Shades of Nemesis: A Kia Asamiya/Studio TRON Shrine

Who the heck is Kia Asamiya?

Kia Asamiya is a chameleon. He is the primary author and artist for several popular and commercially successful manga series, almost all of which have spawned anime. Published throughout North American and Western Europe in addition to East Asia, his work can be found in most of the major languages of those regions. Always keyed into to the latest trends in audience taste and interests, he has incorporated a wide variety of elements and themes into his stories. This broad palette of story ideas holds something of interest to readers from diverse backgrounds, virtually ensuring continued popularity and marketability.

Despite the wide availability of the work, surprisingly little is known about the author. Many fans of the anime series derived from Asamiya's work have no idea that source manga exists, much less who wrote them. Readers of one manga series are hard pressed to come up with other titles by Asamiya. Even self-proclaimed anime gurus often head off in the wrong direction in the 'Asamiya zone', making generalizations based only on his more well-known works, and offering wild theories about his connection to fellow manga artist and Studio TRON co-founder, Michitaka Kikuchi.

At the root of all the confusion is Kia Asamiya himself. A private man in a public business, Asamiya supports and encourages the rumors and mystery that surround his career. He never allows photos of himself to be published and makes public appearances only rarely, even in Japan. This means that even his fans must envision him in terms of his frustruating, though hilarious, self-portraits. In lieu of a photo, the 'Now Printing' frame, normally used in pre-production by publishers as a stand-in for images, is attached to various caricatures of the author's body.

What probably started as a joke has become a sort of trademark, in that the 'Now Printing'-Asamiya is found in every magazine article, biography, and self-parody/omake (author's free talk) that Kia Asamiya is featured in. The stand-ins have surpassed the original, with all manner of ink & paint and computer-graphic enhancements used in place of conventional photography.

Kia Asamiya's method of self-promotion through enigma isn't truly unique (J.D. Salinger, American author of "Catcher in the Rye" has been doing that for years, for example) but it keeps the audience intrigued anyway, much like his manga. Most of his stories share superficial similarities with other works in the same genre. This nagging sense of deja vu tends to dissuade potential fans from discovering the Asamiya stories. 'The devil's in the details' though, and there are striking differences between each of Asamiya's works and their often well-known counterparts. Time taken to become familiar with Asamiya's universe is well-spent, even if it seems like you've been there before.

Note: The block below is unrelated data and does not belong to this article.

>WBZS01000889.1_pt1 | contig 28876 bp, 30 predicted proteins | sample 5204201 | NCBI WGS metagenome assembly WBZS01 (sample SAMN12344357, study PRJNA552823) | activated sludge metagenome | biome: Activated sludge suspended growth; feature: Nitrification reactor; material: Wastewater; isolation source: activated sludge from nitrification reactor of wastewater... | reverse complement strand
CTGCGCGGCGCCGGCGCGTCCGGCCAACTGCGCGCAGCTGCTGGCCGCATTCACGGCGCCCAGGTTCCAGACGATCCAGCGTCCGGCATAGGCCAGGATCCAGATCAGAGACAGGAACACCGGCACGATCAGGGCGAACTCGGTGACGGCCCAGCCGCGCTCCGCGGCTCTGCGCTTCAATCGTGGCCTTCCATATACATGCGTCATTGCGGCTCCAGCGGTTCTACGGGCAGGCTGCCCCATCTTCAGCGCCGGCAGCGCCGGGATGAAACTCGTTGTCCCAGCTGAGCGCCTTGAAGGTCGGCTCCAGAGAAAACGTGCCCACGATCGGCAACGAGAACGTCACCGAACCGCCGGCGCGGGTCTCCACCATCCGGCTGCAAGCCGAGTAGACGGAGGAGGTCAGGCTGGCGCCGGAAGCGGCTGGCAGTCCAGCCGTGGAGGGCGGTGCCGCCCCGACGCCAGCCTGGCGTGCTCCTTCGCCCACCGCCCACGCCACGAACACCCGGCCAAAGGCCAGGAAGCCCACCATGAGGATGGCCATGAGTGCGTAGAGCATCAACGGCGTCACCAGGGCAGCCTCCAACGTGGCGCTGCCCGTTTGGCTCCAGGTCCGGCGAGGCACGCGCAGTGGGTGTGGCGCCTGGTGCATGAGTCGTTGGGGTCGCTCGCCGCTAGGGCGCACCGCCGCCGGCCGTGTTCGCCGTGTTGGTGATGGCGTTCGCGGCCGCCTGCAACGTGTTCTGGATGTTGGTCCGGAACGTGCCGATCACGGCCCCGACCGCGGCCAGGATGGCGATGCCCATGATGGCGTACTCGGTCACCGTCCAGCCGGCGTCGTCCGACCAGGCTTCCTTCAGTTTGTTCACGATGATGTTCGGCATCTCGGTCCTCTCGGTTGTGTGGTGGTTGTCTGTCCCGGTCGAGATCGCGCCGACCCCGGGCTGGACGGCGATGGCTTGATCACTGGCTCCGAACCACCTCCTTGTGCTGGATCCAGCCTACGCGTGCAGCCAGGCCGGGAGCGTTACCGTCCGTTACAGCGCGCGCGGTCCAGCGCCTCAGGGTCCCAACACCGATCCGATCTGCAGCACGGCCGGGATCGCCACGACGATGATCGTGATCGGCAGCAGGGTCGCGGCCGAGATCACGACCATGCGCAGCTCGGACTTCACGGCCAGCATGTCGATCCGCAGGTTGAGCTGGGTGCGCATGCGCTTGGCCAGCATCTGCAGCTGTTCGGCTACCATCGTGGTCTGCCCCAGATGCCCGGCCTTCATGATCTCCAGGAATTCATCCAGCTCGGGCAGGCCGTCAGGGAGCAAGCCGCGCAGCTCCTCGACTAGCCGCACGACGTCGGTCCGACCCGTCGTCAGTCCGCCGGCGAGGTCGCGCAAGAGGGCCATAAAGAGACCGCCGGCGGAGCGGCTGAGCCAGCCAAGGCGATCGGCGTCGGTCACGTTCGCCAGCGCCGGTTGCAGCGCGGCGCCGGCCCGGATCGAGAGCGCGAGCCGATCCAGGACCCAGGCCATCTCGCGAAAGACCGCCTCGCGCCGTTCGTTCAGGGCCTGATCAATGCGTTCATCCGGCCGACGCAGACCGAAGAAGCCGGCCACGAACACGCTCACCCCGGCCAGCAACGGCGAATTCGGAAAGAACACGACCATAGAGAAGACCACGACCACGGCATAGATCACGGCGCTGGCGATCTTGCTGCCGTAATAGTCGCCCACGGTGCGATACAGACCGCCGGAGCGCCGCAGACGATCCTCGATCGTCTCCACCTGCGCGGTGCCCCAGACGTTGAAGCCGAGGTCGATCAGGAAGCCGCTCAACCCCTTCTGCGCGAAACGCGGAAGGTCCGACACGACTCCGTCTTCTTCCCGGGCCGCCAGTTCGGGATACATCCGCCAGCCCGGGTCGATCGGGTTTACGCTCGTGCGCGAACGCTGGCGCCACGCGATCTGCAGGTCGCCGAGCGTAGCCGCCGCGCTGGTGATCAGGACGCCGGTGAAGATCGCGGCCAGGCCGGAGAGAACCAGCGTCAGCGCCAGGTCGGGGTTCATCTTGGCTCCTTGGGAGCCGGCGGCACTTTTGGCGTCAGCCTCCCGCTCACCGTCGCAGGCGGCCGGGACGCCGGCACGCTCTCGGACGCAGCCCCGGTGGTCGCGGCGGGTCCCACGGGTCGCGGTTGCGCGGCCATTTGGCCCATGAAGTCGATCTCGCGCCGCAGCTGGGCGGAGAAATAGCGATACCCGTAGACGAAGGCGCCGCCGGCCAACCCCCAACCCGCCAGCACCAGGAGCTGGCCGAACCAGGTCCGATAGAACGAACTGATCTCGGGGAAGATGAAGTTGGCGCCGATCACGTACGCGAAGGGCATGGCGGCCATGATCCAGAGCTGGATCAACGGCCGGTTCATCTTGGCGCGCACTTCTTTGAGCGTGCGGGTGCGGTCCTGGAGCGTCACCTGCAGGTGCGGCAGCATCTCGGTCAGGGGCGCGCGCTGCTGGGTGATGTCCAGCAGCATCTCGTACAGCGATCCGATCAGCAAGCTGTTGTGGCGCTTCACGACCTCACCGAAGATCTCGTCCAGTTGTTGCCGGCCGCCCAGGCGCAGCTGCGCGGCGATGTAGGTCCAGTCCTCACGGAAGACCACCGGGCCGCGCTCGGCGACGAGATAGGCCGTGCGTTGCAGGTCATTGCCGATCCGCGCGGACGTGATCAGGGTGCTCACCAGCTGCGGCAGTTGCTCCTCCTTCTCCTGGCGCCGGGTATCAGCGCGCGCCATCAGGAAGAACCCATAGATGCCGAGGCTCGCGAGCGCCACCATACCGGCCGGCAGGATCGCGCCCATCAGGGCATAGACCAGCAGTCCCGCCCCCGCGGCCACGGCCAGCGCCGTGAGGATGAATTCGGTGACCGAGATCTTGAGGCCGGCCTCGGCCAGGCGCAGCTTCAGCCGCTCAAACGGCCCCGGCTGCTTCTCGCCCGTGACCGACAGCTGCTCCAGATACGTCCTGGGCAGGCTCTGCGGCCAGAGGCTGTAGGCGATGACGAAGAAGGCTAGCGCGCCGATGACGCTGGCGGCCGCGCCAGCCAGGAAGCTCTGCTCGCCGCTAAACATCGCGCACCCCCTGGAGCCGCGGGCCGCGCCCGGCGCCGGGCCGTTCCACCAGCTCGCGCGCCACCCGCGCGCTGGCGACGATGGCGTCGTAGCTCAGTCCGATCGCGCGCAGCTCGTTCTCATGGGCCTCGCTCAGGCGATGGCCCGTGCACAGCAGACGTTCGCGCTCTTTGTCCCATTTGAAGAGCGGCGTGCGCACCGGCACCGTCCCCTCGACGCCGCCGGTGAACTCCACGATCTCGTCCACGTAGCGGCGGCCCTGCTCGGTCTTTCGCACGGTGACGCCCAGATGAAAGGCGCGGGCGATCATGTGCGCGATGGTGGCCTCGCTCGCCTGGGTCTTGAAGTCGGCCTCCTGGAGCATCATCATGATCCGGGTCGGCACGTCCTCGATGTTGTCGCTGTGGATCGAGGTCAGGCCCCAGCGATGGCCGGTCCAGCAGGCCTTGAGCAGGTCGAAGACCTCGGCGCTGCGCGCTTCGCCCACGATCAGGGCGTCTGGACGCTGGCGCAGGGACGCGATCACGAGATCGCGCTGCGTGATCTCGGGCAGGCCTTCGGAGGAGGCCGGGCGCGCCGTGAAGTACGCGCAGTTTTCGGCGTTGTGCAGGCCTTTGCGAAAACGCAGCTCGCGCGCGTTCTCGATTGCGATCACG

A few other interesting details complete this introduction to Kia Asamiya. For one thing, this shrine is also dedicated to Studio TRON, the artist's studio co-founded by Mr. Asamiya. Included in that organizaton is the often-misrepresented co-founder, Michitaka Kikuchi, who produces much of TRON's characteristic computer-graphics work in addition to his own manga series. For another, some of Asamiya's recent works have had a younger audience and a simpler artistic style. At first, I was apprehensive about this apparently commercially-motivated change, and my concerns were shared by fellow Asamiya fans (met at Animazement 2000, one of Asamiya's rare guest appearances). The backstory gleaned from interviews and articles points to a more personal motivation: Asamiya's own children.

Like some of the American actors and writers who've recently been making less adult-oriented work for their own children's benefit, Mr. Asamiya put out the story that he made "Corrector Yui" to suit his daughter's tastes, and followed with "Ebiru-kun" (aka. Evil-kun) for his son to balance the scales. "Steam Detectives" seems to bridge the old & new audience, with its homage to classic American detective stories and its special brand of steampunk.

Fans of adult-oriented, sex-aware (one might even say obsessed) Asamiya stories need not fret however. His latest series, "Duplex Divine", looks like a cross between Hagiwara Kazushi's "Bastard!!" and the X-Men universe with its scantily-clad, tight-muscled group of good and evil mutants. From my perspective, it looks like the world of Asamiya-fandom has plenty to look forward to and nothing to worry about.

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